10 things you never knew about Bali
Fancy yourself an expert on all things Bali? Here are some surprising need-to-know facts about your favourite holiday destination.
- March 2019
Beautiful beaches. Iconic rice paddies. Bubbling volcanoes. Most people think they know all there is to know about the Indonesian island of Bali but if you dig a little deeper you’ll find there’s more to learn about this hotspot.
The rice fields are a World Heritage site
It takes a complex communal system to grow rice in Bali – if one person doesn’t look after their crop, an entire village’s can be lost. Called subak, the system was developed at least 1000 years ago and UNESCO has recognised it with World Heritage status.
The sun isn’t shining all year round
The island has two main seasons – the dry (roughly April to September) and the wet (roughly October to March). But it also boasts a bewildering range of microclimates: it can bucket down all day in one spot and down the road deliver blue skies without a drop of rain. The highland town of Bedugul, in the centre-north, is so cool and rainy that locals grow cool-climate fruit and veggies throughout the year.
You can cook breakfast in an active volcano
Bali’s Mount Batur and Mount Agung are both active volcanoes. While Mount Agung is currently off limits, scale Mount Batur for sunrise and your guide will help you cook eggs in the volcanic heat.
The entire island shuts down once a year
For Balinese New Year (usually in March), or Nyepi, the entire island shuts down for a day and night. Even the airport closes and no-one is allowed onto the beaches or streets. Leave your hotel room at your peril during this time – cultural police called pecalang enforce the custom and can even put you in jail.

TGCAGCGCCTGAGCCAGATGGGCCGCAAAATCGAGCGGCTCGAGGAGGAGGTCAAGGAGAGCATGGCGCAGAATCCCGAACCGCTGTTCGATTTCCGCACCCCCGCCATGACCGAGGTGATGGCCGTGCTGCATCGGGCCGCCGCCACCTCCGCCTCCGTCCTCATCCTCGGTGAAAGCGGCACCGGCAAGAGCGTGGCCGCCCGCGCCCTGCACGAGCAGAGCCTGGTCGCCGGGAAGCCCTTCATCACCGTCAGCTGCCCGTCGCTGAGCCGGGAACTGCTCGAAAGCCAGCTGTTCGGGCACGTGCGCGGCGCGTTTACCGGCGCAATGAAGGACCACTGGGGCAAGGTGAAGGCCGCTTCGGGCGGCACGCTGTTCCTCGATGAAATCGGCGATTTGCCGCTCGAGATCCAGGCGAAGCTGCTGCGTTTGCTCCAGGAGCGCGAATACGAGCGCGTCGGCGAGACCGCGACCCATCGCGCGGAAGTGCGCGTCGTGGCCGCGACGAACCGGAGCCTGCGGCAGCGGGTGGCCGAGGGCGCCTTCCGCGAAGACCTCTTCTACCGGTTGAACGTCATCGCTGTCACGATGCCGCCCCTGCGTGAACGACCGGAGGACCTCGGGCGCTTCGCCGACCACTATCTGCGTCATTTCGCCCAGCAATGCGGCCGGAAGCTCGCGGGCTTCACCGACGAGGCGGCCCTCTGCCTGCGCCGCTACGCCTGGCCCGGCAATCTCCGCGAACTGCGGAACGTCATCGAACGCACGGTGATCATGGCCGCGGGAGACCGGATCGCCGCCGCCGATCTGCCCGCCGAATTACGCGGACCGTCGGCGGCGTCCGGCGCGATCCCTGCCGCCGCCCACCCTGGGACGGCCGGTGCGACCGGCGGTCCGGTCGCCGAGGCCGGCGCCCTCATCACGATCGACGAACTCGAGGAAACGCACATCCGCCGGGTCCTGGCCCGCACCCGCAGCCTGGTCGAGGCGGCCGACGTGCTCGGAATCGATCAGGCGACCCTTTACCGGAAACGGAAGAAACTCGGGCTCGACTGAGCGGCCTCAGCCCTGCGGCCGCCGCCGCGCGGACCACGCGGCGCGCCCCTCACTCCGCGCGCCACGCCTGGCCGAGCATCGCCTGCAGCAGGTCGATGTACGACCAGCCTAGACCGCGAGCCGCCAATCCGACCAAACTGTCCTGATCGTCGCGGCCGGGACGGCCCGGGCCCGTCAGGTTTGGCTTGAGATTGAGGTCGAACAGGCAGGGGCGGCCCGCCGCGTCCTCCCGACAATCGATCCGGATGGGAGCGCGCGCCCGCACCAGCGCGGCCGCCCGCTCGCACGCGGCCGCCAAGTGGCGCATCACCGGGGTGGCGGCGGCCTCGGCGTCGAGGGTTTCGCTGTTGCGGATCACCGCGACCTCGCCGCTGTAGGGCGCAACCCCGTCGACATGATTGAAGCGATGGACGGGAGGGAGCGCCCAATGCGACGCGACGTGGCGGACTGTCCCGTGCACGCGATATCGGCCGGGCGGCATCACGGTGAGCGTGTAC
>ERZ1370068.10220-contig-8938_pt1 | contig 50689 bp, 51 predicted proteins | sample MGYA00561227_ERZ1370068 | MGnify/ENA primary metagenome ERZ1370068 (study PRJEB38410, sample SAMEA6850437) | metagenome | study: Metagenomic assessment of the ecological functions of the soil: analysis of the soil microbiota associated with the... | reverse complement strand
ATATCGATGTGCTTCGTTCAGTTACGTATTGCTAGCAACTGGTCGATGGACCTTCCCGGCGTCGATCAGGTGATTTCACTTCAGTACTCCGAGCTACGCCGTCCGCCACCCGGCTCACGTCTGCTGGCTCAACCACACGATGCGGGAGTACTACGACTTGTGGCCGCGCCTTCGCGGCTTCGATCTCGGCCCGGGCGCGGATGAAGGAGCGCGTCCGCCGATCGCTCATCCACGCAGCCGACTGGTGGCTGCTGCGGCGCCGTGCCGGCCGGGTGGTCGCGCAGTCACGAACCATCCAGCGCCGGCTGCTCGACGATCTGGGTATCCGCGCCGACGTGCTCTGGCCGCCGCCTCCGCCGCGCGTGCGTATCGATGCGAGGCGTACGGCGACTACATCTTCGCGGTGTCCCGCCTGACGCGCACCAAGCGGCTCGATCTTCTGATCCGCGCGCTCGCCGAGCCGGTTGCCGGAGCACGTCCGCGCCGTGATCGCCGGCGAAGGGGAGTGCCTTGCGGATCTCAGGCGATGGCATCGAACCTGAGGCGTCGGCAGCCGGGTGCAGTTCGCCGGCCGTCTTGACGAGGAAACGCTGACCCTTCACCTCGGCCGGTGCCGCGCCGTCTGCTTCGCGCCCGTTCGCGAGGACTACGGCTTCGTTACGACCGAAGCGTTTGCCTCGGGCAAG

There are still quiet places without tourist crowds
Throw a stone over your shoulder in Kuta and you’ll be sure to hit an Australian in a Bintang shirt. But that doesn’t mean the entire island is full to bursting. For blissful rice terraces, serene jungles, waterfalls and volcano views, escape south Bali and busy Ubud for tranquil Sidemen or Munduk. The Bukit Peninsula still boasts some pristine beaches or you can head north for tranquil smaller bays.
Not all beaches are for surfing
Year-round surf and world-class breaks like Uluwatu and Padang Padang has made Bali a surfing mecca since the 1970s. But that doesn’t mean every beach offers barrels, rip-tides and foaming breaks. The calm waters around Jimbaran and Sanur are perfect for families and stand-up paddleboarders, while the peaceful beaches of Amed offer access to some of the island’s finest diving.
You should respect the dress codes
You’ll need a sarong to enter most temples and you should cover your shoulders as well. While there are no laws around dress code in Bali, what looks great on the beach can look a lot less appropriate in town – a bikini will win you no favours at the local market. As a general rule of thumb, the further away from south Bali you get, the more skin you should cover.
Yoga is not a Balinese tradition
The overwhelming majority of Balinese people are Hindus and meditation is an important part of their lives. Yoga poses? Not so much. While the island is bursting with spectacular yoga pavilions and lush retreats, the practice originated in India. And remember, striking yoga poses in temples – particularly for a selfie – can cause huge offence. Some popular temples have signs banning yoga, so save your splits for the studio.
You need a licence to ride a motorbike
It may not be immediately obvious to the casual observer but there are laws of the road in Bali and you need a licence to ride a motorbike (like in most other places). Bikes are an amazing way to explore, whether you’re winding through landscapes of rice fields and waterfalls or zipping to deserted beaches – but it is key to do so safely. Wear a helmet, ensure you have valid travel insurance, follow the road rules and aim for a little more skin protection than boardies and thongs.
Bali is not a country
As many as 30 per cent of all Australians believe Bali is a country all of its own – an illusion apparently shared by late singer-songwriter David Bowie, who requested his ashes be scattered “in the country of Bali”. But the island is actually just one province of Australia’s largest neighbour, Indonesia, where it sits among more than 17,000 other islands – or roughly that number, anyway… the government hasn’t finished counting yet.